Blah Blah Blah…. “For India you are recommended to have your free NHS Hepatitis A and Typhoid”…. Cool that’s what my other friends have all decided to have as they’re free… Blah Blah Blah…. “Food and water precautions”…..I’m starving, wonder what to have for dinner tonight… Blah Blah Blah… “You are up to date with your tetanus, diphtheria and polio”… Great one less injection!… Blah Blah Blah… “Rabies is high risk”…. Blah Blah Blah… “£150 for the primary course of 3 immunisations”Blimey that’s expensive don’t think I’ll have those injections…  Blah Blah Blah… “In the event of a scratch or a bite, you would then only require 2 post exposure injections”…Blah Blah Blah… “In stead of 5 injections over 30 days and immunoglobulin”… Blah Blah Blah… “Malaria”…Oh looks like its brightened up outside, hopefully won’t get wet walking home…  Blah Blah Blah.

 

People do tend to ‘zone out’ during their travel clinic appointments especially when prices of vaccines are discussed or indeed have a lack of awareness of risks at their destinations.

Travel can be very expensive, flights, accommodation, activities, food, drink whilst away, equipment, clothes, travel insurance… etc…

Travel vaccinations tend to be low down on the list of priorities but are in fact very cost effective – the majority are effective for a few years, so if you are planning long haul trips in the future they are a good investment, and obviously they could also prevent you from becoming seriously unwell, disrupting your trip or having to spend a fortune on medical treatment whilst away.

Many travellers we see in our travel clinics are planning on visiting ‘high risk’ destinations for rabies.

 

Rabies is a serious, fatal infection transmitted through a scratch, bite or lick of broken skin/mucous membrane of an infected mammal- these include bats, dogs etc…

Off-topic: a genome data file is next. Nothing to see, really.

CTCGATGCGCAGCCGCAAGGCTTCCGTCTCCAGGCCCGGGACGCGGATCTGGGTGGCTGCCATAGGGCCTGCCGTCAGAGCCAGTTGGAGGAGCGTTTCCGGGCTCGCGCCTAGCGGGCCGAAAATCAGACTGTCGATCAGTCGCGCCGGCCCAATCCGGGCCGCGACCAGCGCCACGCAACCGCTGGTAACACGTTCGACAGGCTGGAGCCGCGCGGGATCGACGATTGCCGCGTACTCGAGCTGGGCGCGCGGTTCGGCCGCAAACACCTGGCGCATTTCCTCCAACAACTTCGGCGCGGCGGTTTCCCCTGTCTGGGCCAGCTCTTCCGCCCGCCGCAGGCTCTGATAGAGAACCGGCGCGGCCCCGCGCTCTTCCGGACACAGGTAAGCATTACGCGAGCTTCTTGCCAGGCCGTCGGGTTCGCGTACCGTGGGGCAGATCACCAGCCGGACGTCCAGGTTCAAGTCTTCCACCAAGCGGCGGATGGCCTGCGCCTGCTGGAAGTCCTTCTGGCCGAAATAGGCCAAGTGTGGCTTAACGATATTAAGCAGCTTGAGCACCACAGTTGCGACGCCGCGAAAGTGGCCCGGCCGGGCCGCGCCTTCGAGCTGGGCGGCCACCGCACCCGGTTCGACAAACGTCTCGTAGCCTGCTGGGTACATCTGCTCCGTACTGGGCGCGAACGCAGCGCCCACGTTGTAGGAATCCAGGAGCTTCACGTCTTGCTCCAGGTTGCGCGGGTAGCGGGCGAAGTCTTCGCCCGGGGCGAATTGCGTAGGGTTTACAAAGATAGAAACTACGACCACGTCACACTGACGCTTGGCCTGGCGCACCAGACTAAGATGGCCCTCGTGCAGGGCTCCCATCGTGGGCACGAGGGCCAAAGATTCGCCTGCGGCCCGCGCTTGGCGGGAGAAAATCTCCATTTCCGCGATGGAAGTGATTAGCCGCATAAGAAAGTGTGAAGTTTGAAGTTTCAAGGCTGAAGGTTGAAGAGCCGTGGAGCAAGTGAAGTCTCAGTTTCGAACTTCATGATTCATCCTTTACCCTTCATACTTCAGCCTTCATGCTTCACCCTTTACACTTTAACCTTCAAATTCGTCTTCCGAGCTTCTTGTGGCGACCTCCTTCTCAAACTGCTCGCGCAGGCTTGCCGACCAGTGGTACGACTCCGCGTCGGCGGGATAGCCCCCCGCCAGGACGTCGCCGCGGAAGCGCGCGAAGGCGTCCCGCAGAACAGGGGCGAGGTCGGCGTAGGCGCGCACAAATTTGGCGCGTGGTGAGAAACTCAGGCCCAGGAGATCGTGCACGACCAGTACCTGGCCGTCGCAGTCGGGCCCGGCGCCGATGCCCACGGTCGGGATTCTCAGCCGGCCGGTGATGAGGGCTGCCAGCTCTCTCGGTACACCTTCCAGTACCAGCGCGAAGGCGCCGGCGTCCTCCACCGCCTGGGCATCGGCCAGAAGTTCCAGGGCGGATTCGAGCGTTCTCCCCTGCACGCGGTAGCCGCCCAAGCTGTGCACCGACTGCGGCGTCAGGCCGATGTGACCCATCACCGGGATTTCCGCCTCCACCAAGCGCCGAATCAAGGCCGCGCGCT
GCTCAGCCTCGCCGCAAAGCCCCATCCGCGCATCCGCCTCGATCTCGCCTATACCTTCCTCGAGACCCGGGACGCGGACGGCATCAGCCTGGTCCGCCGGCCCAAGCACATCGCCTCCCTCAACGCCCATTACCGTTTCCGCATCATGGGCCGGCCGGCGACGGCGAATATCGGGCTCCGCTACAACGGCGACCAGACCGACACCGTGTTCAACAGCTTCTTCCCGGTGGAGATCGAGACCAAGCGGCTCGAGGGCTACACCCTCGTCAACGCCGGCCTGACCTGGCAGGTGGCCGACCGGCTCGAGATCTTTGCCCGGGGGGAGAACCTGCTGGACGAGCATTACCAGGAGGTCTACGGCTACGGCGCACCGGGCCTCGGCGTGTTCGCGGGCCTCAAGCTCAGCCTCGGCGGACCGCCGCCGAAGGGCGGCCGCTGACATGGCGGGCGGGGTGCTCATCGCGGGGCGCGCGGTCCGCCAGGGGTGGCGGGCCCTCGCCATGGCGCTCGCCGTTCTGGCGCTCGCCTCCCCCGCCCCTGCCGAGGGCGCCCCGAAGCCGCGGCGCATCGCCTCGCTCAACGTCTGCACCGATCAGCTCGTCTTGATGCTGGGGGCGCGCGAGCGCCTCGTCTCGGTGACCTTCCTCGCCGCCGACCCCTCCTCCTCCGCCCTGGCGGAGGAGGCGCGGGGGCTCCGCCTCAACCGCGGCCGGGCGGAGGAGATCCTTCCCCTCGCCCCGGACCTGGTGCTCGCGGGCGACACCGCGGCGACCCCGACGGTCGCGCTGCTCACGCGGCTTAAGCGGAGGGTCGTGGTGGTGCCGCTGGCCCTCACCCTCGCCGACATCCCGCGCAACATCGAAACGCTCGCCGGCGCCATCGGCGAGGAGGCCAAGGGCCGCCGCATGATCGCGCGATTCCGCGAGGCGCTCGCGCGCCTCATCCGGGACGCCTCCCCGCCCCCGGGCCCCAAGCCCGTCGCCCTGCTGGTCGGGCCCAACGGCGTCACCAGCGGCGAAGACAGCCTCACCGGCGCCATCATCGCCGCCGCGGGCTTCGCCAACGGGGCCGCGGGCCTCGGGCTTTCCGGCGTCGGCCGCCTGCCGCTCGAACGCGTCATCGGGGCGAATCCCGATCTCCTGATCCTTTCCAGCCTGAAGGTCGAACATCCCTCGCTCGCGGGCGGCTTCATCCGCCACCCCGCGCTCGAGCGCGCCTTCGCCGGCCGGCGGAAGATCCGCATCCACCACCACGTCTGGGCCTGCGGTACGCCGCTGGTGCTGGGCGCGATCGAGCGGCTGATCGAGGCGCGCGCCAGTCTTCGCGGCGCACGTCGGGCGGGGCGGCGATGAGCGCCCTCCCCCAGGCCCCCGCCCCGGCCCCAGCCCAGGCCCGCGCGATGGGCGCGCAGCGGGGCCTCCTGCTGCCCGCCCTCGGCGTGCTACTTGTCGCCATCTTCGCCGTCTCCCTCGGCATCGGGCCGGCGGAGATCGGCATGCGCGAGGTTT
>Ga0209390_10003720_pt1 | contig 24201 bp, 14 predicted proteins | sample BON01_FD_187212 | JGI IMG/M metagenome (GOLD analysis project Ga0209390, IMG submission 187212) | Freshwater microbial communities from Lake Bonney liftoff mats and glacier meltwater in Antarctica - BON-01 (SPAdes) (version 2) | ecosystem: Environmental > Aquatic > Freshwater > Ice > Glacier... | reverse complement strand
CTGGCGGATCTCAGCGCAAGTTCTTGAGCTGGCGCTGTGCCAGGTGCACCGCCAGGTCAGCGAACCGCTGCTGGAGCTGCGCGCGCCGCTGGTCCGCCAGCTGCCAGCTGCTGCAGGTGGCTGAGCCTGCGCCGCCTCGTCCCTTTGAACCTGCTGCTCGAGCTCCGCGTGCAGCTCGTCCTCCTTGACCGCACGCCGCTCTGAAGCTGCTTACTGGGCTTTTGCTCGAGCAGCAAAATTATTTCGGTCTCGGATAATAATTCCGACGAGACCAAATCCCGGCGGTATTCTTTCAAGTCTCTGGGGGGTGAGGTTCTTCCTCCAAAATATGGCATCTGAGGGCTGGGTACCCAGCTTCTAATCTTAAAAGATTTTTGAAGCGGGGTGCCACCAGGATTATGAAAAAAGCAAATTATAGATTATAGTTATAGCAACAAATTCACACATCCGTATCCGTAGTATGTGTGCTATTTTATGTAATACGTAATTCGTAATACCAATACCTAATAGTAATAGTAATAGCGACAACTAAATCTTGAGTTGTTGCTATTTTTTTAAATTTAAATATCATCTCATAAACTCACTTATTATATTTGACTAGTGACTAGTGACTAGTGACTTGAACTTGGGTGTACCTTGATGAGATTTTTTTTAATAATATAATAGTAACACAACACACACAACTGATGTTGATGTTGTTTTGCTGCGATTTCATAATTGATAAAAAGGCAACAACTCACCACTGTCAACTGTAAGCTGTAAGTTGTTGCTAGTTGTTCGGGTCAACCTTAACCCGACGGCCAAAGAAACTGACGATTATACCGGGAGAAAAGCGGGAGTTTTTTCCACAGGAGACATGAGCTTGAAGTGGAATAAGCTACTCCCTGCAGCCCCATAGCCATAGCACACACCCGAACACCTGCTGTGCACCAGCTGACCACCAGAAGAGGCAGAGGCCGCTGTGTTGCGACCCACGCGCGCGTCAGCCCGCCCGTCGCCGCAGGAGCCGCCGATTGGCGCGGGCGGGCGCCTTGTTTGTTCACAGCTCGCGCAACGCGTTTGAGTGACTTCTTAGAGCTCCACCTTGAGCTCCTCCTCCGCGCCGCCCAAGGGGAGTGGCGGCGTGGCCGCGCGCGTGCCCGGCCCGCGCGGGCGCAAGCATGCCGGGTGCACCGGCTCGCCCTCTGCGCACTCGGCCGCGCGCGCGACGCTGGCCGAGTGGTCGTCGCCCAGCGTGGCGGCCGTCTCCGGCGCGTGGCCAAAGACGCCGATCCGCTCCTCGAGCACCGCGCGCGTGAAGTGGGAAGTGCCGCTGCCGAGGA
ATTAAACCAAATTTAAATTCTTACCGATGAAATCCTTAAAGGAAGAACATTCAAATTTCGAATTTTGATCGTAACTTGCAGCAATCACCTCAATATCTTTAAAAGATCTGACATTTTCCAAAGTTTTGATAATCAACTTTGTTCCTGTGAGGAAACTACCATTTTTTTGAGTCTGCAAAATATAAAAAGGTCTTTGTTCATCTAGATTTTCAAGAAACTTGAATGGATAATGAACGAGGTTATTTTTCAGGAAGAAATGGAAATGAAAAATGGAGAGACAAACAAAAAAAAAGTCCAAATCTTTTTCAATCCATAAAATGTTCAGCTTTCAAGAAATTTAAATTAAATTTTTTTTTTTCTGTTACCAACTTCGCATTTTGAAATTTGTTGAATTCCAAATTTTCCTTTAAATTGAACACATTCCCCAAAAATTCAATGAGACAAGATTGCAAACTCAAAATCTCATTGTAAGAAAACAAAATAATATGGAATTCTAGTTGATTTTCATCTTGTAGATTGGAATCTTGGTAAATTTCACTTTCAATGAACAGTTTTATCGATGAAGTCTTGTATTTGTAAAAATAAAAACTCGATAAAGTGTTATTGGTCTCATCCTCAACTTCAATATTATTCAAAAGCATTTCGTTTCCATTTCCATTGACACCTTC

There is a pre travel/exposure vaccination course that consists of 3 injections on day 0, 7, 21 or 28. By completing this course you will be considered ‘fully immunised’ and as an infrequent traveller to a high risk destination will only then need to consider a booster at 10 years if you are travelling again to a high risk area, so it is good value for money. (This advice will alter for those travellers at continuous or frequent risk – the nurse will advise these travellers accordingly).

Guidance for considering immunising ‘infrequent travellers to high risk destinations’ includes:

  • Those travellers who may not be able to promptly (<24 hours) access a major medical centre for advice and safe, reliable post exposure rabies vaccine and immunoglobulin (if these products are available).
  • Those travelling for more than 1 month.
  • Those doing higher risk activities e.g. cyclists/runners
  • Those working or living in remote areas.
  • Children, who may lack awareness of the need to avoid animals or to report an animal bite.

 

You will always need post exposure treatment in the event of any suspected rabies contact, and what you receive post exposure will depend on what you have received pre exposure

.

Post Exposure Treatment:

 

High Risk Unimmunised/incompletely immunised Individual i.e. has not received 3 pre travel/exposure rabies injections Fully Immunised Individuali.e. has received 3 pre travel/exposure rabies injections
  Five doses (each 1ml ampoule of 2.5 IU) rabies vaccine on days 0, 3, 7, 14 and 30, plus HRIG (within 7 days of starting the course of vaccine) Two doses (each 1ml ampoule of 2.5 IU) rabies vaccine on days 0 and 3 – 7

 

 

Points to emphasise are that there is a worldwide lack of rabies post exposure immunoglobulin (HRIG), so you may have great difficulty accessing this at your destination, and even if post exposure rabies vaccines and immunoglobulin are available at your destination, they may not be safe or reliable. Immunoglobulin is a blood product and may also carry the risk for blood borne viruses e.g. HIV, Syphilis, Hepatitis B and Hepatitis C.

 

So if you are travelling to a high risk destination for rabies it is always worth considering a pre-exposure course of vaccine, as it is cost effective- booster not considered for another 10 yrs, and negates the need of ‘risky’/ ‘unavailable’ immunoglobulin at your destination if you have no immunity/pre travel injections.

Ultimately the advice is just to stay away from any animals!

 

Further reading/information on rabies and what to do immediately after any contact/emergency 1st aid:

http://www.who.int/rabies/rabnet/en.

http://www.nathnac.org/travel/factsheets/rabies1.htm.